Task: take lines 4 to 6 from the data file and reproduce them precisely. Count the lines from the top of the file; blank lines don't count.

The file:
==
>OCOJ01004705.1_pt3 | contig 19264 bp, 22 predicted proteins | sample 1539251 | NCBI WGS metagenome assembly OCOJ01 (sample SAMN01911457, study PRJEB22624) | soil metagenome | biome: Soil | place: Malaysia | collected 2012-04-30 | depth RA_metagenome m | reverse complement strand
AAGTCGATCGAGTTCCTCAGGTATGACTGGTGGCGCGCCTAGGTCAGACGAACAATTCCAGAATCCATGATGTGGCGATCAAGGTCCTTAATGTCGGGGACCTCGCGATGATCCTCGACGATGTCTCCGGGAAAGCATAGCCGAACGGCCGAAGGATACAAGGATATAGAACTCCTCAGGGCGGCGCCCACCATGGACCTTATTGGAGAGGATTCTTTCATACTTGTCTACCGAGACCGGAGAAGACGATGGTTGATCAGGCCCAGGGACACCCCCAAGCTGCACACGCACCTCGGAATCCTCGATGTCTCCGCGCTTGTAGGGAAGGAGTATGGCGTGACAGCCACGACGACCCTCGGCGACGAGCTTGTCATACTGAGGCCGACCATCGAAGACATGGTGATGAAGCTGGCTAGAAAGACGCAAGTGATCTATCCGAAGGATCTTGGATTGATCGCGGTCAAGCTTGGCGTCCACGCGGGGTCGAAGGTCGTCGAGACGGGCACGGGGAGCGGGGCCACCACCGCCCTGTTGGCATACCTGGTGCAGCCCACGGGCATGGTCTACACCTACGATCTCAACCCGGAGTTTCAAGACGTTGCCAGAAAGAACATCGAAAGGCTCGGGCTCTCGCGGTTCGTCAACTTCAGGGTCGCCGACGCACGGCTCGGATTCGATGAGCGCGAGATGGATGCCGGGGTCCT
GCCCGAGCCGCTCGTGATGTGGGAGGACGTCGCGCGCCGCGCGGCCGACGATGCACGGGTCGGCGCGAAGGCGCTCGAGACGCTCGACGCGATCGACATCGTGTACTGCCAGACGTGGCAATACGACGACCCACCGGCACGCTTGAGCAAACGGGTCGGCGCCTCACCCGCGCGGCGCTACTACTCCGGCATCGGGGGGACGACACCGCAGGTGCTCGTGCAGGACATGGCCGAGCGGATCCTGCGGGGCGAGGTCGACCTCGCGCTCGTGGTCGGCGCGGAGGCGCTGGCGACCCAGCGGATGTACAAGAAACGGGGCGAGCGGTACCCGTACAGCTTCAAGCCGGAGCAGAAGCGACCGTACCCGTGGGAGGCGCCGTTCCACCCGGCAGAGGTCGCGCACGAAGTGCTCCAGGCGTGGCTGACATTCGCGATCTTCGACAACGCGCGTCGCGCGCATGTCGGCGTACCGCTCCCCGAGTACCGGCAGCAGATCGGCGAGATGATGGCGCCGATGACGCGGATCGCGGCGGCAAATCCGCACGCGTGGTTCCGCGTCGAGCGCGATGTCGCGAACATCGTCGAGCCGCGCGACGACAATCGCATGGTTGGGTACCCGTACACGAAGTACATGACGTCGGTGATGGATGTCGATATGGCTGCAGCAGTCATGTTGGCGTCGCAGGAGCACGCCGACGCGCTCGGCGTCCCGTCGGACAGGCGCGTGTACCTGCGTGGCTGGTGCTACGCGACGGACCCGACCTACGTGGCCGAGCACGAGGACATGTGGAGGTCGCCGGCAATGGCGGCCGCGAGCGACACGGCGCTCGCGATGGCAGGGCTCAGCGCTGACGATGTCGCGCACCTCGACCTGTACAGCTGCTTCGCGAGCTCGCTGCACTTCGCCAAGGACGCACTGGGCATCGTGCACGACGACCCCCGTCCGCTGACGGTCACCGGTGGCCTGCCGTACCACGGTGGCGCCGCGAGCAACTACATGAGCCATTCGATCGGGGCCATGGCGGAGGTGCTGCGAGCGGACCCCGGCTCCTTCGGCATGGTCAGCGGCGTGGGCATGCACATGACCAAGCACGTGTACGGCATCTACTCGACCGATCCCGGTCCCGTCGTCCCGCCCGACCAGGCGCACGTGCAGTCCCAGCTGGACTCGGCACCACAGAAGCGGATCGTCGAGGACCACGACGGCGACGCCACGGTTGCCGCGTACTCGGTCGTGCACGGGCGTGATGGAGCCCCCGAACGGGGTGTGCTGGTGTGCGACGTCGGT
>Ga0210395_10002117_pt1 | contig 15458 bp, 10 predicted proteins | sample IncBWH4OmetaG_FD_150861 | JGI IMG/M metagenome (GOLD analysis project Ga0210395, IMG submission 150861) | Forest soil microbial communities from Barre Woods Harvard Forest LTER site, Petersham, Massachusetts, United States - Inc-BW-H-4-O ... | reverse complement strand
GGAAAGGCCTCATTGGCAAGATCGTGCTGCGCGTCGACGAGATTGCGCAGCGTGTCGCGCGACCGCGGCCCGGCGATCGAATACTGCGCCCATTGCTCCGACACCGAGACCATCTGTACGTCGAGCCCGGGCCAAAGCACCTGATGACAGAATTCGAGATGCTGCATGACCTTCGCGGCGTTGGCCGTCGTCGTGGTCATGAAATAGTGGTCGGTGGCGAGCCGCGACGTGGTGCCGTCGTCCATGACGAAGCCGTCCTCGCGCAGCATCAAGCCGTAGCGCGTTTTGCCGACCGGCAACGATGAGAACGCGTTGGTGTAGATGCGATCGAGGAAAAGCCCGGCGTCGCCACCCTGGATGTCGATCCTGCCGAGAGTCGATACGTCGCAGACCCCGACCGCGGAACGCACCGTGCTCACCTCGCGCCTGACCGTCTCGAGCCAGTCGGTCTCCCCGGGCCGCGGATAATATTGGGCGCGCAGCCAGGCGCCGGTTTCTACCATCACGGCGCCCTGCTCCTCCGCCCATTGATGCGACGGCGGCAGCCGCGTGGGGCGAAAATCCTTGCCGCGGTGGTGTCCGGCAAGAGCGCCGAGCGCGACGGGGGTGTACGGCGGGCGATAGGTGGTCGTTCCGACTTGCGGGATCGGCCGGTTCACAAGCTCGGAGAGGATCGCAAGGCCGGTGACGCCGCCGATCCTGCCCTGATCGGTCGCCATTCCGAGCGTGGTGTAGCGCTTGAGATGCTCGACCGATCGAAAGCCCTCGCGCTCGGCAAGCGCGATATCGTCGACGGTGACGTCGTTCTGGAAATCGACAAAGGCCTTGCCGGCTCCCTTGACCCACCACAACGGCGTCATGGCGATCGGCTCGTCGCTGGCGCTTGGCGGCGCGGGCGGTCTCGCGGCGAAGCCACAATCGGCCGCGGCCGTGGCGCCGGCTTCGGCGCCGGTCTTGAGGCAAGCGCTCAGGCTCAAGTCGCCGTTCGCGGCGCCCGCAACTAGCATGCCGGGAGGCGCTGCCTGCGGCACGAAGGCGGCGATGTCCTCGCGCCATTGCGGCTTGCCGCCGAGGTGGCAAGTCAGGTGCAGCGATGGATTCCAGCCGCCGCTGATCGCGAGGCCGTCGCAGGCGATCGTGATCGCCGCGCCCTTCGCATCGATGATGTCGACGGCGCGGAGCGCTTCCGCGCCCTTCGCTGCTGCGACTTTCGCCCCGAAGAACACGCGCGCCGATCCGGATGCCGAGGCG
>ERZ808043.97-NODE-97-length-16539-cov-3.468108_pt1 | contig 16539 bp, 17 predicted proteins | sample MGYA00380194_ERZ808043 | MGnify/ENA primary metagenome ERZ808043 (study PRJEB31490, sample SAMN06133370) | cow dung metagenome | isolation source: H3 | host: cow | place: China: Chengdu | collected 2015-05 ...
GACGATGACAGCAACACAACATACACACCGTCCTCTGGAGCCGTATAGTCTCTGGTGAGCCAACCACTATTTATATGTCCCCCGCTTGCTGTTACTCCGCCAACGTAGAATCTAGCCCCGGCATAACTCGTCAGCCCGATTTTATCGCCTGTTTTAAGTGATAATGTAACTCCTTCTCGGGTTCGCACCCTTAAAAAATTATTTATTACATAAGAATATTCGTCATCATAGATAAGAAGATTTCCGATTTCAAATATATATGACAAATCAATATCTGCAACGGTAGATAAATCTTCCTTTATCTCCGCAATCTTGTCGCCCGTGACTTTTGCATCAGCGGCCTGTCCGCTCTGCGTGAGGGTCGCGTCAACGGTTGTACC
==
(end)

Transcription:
>Ga0210395_10002117_pt1 | contig 15458 bp, 10 predicted proteins | sample IncBWH4OmetaG_FD_150861 | JGI IMG/M metagenome (GOLD analysis project Ga0210395, IMG submission 150861) | Forest soil microbial communities from Barre Woods Harvard Forest LTER site, Petersham, Massachusetts, United States - Inc-BW-H-4-O ... | reverse complement strand
GGAAAGGCCTCATTGGCAAGATCGTGCTGCGCGTCGACGAGATTGCGCAGCGTGTCGCGCGACCGCGGCCCGGCGATCGAATACTGCGCCCATTGCTCCGACACCGAGACCATCTGTACGTCGAGCCCGGGCCAAAGCACCTGATGACAGAATTCGAGATGCTGCATGACCTTCGCGGCGTTGGCCGTCGTCGTGGTCATGAAATAGTGGTCGGTGGCGAGCCGCGACGTGGTGCCGTCGTCCATGACGAAGCCGTCCTCGCGCAGCATCAAGCCGTAGCGCGTTTTGCCGACCGGCAACGATGAGAACGCGTTGGTGTAGATGCGATCGAGGAAAAGCCCGGCGTCGCCACCCTGGATGTCGATCCTGCCGAGAGTCGATACGTCGCAGACCCCGACCGCGGAACGCACCGTGCTCACCTCGCGCCTGACCGTCTCGAGCCAGTCGGTCTCCCCGGGCCGCGGATAATATTGGGCGCGCAGCCAGGCGCCGGTTTCTACCATCACGGCGCCCTGCTCCTCCGCCCATTGATGCGACGGCGGCAGCCGCGTGGGGCGAAAATCCTTGCCGCGGTGGTGTCCGGCAAGAGCGCCGAGCGCGACGGGGGTGTACGGCGGGCGATAGGTGGTCGTTCCGACTTGCGGGATCGGCCGGTTCACAAGCTCGGAGAGGATCGCAAGGCCGGTGACGCCGCCGATCCTGCCCTGATCGGTCGCCATTCCGAGCGTGGTGTAGCGCTTGAGATGCTCGACCGATCGAAAGCCCTCGCGCTCGGCAAGCGCGATATCGTCGACGGTGACGTCGTTCTGGAAATCGACAAAGGCCTTGCCGGCTCCCTTGACCCACCACAACGGCGTCATGGCGATCGGCTCGTCGCTGGCGCTTGGCGGCGCGGGCGGTCTCGCGGCGAAGCCACAATCGGCCGCGGCCGTGGCGCCGGCTTCGGCGCCGGTCTTGAGGCAAGCGCTCAGGCTCAAGTCGCCGTTCGCGGCGCCCGCAACTAGCATGCCGGGAGGCGCTGCCTGCGGCACGAAGGCGGCGATGTCCTCGCGCCATTGCGGCTTGCCGCCGAGGTGGCAAGTCAGGTGCAGCGATGGATTCCAGCCGCCGCTGATCGCGAGGCCGTCGCAGGCGATCGTGATCGCCGCGCCCTTCGCATCGATGATGTCGACGGCGCGGAGCGCTTCCGCGCCCTTCGCTGCTGCGACTTTCGCCCCGAAGAACACGCGCGCCGATCCGGATGCCGAGGCG
>ERZ808043.97-NODE-97-length-16539-cov-3.468108_pt1 | contig 16539 bp, 17 predicted proteins | sample MGYA00380194_ERZ808043 | MGnify/ENA primary metagenome ERZ808043 (study PRJEB31490, sample SAMN06133370) | cow dung metagenome | isolation source: H3 | host: cow | place: China: Chengdu | collected 2015-05 ...